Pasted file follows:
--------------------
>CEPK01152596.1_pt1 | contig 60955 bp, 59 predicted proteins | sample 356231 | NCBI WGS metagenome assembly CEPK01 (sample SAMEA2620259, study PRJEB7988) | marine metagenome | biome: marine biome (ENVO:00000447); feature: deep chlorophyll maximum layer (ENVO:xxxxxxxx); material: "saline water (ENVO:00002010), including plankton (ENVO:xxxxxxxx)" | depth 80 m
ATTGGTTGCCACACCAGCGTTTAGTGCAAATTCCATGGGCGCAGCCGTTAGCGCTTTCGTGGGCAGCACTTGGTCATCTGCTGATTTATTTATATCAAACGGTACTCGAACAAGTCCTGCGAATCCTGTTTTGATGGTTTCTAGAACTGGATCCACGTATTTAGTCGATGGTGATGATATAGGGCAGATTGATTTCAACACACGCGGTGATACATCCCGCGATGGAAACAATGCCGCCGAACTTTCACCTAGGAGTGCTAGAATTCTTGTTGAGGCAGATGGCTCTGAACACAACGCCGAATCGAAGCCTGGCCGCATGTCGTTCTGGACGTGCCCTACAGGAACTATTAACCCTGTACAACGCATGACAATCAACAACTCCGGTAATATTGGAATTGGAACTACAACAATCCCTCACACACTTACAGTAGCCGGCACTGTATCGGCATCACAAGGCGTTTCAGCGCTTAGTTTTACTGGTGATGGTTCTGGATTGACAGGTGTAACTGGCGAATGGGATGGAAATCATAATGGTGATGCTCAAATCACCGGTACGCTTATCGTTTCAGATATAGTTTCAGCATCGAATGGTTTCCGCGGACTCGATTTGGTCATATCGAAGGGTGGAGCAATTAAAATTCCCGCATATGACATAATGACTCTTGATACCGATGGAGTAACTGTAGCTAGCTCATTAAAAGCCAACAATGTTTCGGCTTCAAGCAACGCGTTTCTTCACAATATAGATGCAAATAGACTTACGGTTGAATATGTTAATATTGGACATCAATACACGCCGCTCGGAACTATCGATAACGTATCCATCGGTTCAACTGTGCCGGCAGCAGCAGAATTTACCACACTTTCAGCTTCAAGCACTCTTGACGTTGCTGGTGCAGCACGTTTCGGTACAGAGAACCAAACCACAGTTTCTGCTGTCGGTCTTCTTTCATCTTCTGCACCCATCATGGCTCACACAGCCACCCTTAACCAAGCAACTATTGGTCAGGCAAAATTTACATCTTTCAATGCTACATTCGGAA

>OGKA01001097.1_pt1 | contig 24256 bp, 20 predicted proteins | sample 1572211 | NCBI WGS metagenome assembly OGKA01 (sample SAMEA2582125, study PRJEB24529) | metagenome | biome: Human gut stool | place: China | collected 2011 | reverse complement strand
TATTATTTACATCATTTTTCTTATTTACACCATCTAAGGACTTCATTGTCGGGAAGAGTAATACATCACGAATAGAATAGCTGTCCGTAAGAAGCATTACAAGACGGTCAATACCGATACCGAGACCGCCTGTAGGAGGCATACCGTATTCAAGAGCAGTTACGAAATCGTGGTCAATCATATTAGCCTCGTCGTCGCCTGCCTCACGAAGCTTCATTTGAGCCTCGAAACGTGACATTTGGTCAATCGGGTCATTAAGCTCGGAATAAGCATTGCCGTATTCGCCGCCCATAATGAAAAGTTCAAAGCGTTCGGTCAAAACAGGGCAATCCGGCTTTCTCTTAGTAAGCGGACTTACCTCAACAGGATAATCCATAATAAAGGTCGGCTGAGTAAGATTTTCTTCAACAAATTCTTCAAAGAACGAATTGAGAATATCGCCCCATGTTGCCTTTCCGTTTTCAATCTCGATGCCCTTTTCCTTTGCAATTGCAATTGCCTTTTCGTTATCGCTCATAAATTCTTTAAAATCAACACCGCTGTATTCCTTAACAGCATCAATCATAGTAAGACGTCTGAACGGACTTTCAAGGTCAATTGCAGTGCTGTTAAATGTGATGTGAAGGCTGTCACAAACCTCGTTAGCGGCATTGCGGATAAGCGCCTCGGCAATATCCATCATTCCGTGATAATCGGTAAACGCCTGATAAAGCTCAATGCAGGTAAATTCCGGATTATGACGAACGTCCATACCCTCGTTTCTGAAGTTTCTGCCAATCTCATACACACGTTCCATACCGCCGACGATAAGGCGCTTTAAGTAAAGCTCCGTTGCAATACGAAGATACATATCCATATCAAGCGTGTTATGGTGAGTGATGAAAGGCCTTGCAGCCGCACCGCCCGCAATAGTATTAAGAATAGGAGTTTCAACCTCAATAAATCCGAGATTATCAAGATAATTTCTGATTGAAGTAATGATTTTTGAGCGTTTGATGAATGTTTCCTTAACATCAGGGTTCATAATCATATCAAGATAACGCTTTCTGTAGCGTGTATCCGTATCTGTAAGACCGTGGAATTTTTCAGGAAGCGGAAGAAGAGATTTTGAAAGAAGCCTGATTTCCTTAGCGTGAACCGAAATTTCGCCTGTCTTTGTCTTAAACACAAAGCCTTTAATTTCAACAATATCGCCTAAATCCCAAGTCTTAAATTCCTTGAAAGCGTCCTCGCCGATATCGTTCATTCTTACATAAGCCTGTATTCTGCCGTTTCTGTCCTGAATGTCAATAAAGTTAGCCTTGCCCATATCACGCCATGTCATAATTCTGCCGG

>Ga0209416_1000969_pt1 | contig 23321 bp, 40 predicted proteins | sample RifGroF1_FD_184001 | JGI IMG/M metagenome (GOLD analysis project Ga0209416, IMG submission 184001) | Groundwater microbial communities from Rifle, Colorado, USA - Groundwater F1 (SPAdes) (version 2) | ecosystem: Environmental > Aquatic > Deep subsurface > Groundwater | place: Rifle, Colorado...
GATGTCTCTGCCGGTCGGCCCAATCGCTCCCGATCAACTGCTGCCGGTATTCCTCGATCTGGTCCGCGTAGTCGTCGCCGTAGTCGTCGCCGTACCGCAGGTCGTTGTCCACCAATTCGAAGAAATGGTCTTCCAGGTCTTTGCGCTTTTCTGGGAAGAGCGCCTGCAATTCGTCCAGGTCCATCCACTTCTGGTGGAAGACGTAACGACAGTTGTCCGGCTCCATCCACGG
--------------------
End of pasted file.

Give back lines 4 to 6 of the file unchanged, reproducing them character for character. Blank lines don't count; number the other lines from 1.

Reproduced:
TATTATTTACATCATTTTTCTTATTTACACCATCTAAGGACTTCATTGTCGGGAAGAGTAATACATCACGAATAGAATAGCTGTCCGTAAGAAGCATTACAAGACGGTCAATACCGATACCGAGACCGCCTGTAGGAGGCATACCGTATTCAAGAGCAGTTACGAAATCGTGGTCAATCATATTAGCCTCGTCGTCGCCTGCCTCACGAAGCTTCATTTGAGCCTCGAAACGTGACATTTGGTCAATCGGGTCATTAAGCTCGGAATAAGCATTGCCGTATTCGCCGCCCATAATGAAAAGTTCAAAGCGTTCGGTCAAAACAGGGCAATCCGGCTTTCTCTTAGTAAGCGGACTTACCTCAACAGGATAATCCATAATAAAGGTCGGCTGAGTAAGATTTTCTTCAACAAATTCTTCAAAGAACGAATTGAGAATATCGCCCCATGTTGCCTTTCCGTTTTCAATCTCGATGCCCTTTTCCTTTGCAATTGCAATTGCCTTTTCGTTATCGCTCATAAATTCTTTAAAATCAACACCGCTGTATTCCTTAACAGCATCAATCATAGTAAGACGTCTGAACGGACTTTCAAGGTCAATTGCAGTGCTGTTAAATGTGATGTGAAGGCTGTCACAAACCTCGTTAGCGGCATTGCGGATAAGCGCCTCGGCAATATCCATCATTCCGTGATAATCGGTAAACGCCTGATAAAGCTCAATGCAGGTAAATTCCGGATTATGACGAACGTCCATACCCTCGTTTCTGAAGTTTCTGCCAATCTCATACACACGTTCCATACCGCCGACGATAAGGCGCTTTAAGTAAAGCTCCGTTGCAATACGAAGATACATATCCATATCAAGCGTGTTATGGTGAGTGATGAAAGGCCTTGCAGCCGCACCGCCCGCAATAGTATTAAGAATAGGAGTTTCAACCTCAATAAATCCGAGATTATCAAGATAATTTCTGATTGAAGTAATGATTTTTGAGCGTTTGATGAATGTTTCCTTAACATCAGGGTTCATAATCATATCAAGATAACGCTTTCTGTAGCGTGTATCCGTATCTGTAAGACCGTGGAATTTTTCAGGAAGCGGAAGAAGAGATTTTGAAAGAAGCCTGATTTCCTTAGCGTGAACCGAAATTTCGCCTGTCTTTGTCTTAAACACAAAGCCTTTAATTTCAACAATATCGCCTAAATCCCAAGTCTTAAATTCCTTGAAAGCGTCCTCGCCGATATCGTTCATTCTTACATAAGCCTGTATTCTGCCGTTTCTGTCCTGAATGTCAATAAAGTTAGCCTTGCCCATATCACGCCATGTCATAATTCTGCCGG

>Ga0209416_1000969_pt1 | contig 23321 bp, 40 predicted proteins | sample RifGroF1_FD_184001 | JGI IMG/M metagenome (GOLD analysis project Ga0209416, IMG submission 184001) | Groundwater microbial communities from Rifle, Colorado, USA - Groundwater F1 (SPAdes) (version 2) | ecosystem: Environmental > Aquatic > Deep subsurface > Groundwater | place: Rifle, Colorado...
GATGTCTCTGCCGGTCGGCCCAATCGCTCCCGATCAACTGCTGCCGGTATTCCTCGATCTGGTCCGCGTAGTCGTCGCCGTAGTCGTCGCCGTACCGCAGGTCGTTGTCCACCAATTCGAAGAAATGGTCTTCCAGGTCTTTGCGCTTTTCTGGGAAGAGCGCCTGCAATTCGTCCAGGTCCATCCACTTCTGGTGGAAGACGTAACGACAGTTGTCCGGCTCCATCCACGG